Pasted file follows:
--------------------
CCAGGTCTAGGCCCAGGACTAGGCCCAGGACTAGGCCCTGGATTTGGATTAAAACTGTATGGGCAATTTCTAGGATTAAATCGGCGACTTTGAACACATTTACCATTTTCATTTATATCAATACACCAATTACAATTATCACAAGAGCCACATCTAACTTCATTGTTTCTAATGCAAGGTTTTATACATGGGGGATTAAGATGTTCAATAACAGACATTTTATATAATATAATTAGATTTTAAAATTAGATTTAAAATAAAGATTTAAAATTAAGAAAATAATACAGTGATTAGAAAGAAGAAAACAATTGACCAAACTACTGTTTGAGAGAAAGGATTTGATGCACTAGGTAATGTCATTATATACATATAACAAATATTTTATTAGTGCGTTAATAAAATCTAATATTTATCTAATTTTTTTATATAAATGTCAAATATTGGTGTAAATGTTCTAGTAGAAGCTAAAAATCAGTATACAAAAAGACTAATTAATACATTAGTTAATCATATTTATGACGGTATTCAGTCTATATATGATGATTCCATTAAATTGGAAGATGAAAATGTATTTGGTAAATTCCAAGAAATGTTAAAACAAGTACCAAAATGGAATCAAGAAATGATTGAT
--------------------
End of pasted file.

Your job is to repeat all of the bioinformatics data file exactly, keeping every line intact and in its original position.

CCAGGTCTAGGCCCAGGACTAGGCCCAGGACTAGGCCCTGGATTTGGATTAAAACTGTATGGGCAATTTCTAGGATTAAATCGGCGACTTTGAACACATTTACCATTTTCATTTATATCAATACACCAATTACAATTATCACAAGAGCCACATCTAACTTCATTGTTTCTAATGCAAGGTTTTATACATGGGGGATTAAGATGTTCAATAACAGACATTTTATATAATATAATTAGATTTTAAAATTAGATTTAAAATAAAGATTTAAAATTAAGAAAATAATACAGTGATTAGAAAGAAGAAAACAATTGACCAAACTACTGTTTGAGAGAAAGGATTTGATGCACTAGGTAATGTCATTATATACATATAACAAATATTTTATTAGTGCGTTAATAAAATCTAATATTTATCTAATTTTTTTATATAAATGTCAAATATTGGTGTAAATGTTCTAGTAGAAGCTAAAAATCAGTATACAAAAAGACTAATTAATACATTAGTTAATCATATTTATGACGGTATTCAGTCTATATATGATGATTCCATTAAATTGGAAGATGAAAATGTATTTGGTAAATTCCAAGAAATGTTAAAACAAGTACCAAAATGGAATCAAGAAATGATTGAT